Let's face it, most of Latin America is a mess. And the biggest messes are those countries run by Socialists. Chile is an exception and for that Pinochet is the reason.
But eventually, in the mid-1980s, the Chilean economy took off. Today, Chile is the most prosperous country in Latin America, with a per capita income of $15,111 in 2018 (it was only fifth-best in 1970). Inflation for 2018 was a paltry 2.56 percent. Chile ranks 15th worldwide in the Heritage Foundation’s 2020 “Index of Economic Freedom”; the next closest country in Latin America is Colombia in 45th place. It also ranked first in Latin America in the Cato Institute’s “Human Freedom Index,” last published in 2017. And it is just edged out by Costa Rica for having Latin America’s longest life span: 79.57 years to 9.52 years.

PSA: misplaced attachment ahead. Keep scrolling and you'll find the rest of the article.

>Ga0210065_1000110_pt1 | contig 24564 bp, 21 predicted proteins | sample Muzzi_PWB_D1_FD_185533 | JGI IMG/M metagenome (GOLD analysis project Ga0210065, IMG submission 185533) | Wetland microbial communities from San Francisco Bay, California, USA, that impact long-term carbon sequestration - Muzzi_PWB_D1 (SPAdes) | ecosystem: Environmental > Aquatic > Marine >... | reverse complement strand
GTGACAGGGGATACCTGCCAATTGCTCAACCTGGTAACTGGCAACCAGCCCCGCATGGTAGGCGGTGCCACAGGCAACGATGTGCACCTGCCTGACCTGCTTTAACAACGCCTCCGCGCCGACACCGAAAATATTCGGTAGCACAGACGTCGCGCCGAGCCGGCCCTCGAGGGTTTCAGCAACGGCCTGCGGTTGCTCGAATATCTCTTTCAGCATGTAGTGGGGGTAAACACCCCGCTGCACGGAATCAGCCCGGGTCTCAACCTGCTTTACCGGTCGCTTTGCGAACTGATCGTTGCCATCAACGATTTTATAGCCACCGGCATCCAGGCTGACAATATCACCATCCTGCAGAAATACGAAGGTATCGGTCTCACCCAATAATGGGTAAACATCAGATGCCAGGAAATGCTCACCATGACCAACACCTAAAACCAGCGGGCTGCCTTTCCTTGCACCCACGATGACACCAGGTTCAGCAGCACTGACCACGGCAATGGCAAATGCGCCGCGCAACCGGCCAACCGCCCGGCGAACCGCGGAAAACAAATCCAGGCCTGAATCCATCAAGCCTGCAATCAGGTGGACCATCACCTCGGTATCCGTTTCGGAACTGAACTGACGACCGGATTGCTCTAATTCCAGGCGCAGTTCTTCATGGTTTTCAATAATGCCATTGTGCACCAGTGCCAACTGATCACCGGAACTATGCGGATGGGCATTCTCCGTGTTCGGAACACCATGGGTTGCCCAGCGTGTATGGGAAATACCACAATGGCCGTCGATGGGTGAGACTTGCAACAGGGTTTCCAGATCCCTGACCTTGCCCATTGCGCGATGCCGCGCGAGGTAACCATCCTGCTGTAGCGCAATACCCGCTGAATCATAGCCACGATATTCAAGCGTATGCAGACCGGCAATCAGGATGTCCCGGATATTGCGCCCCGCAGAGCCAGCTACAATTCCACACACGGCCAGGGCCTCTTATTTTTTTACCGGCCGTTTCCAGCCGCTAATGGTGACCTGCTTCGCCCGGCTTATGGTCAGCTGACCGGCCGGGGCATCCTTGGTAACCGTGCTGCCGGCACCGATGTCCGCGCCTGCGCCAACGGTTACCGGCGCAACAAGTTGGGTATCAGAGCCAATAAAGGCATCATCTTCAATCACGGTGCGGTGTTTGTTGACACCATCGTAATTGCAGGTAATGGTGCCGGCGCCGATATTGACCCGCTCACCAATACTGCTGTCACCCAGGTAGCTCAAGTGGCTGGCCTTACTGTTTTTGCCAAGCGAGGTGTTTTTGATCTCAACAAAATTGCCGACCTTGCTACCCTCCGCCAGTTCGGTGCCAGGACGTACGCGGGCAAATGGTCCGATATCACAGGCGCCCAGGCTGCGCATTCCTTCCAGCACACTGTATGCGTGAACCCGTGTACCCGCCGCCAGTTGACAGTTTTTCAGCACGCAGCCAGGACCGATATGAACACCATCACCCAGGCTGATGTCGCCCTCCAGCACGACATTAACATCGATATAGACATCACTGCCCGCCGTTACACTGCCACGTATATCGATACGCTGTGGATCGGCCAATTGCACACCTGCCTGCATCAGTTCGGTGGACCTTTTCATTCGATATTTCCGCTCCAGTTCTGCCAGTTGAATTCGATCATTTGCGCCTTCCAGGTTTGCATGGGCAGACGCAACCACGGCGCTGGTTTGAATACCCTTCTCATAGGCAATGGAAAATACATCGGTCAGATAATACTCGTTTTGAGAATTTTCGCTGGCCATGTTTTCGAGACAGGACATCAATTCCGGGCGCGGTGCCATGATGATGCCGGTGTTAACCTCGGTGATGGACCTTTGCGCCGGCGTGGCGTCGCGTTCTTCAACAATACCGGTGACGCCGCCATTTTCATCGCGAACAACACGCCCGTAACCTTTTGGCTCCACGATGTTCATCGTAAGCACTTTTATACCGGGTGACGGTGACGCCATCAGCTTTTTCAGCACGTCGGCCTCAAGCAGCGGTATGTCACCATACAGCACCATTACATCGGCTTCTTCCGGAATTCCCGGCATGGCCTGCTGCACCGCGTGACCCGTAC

Those statistics -- not the numbers but the human flourishing they represent -- are Pinochet’s real legacy. Would most Venezuelans today -- who live in a failing totalitarian state with a popularly elected Marxist government -- prefer that a military junta had wrested control from Hugo Chavez and eliminated a few thousand of the most hardcore Marxists? They would likely jump at the opportunity. Pinochet took over an equally nightmarish state that was racing toward either bloody civil war or totalitarian communism (or both), made hard decisions to correct the problems, nurtured the government for 17 years, and voluntarily relinquished power in 1990 when the nation’s practices and institutions were strengthened so that it could flourish democratically.
For that, the international left has damned him for all time.
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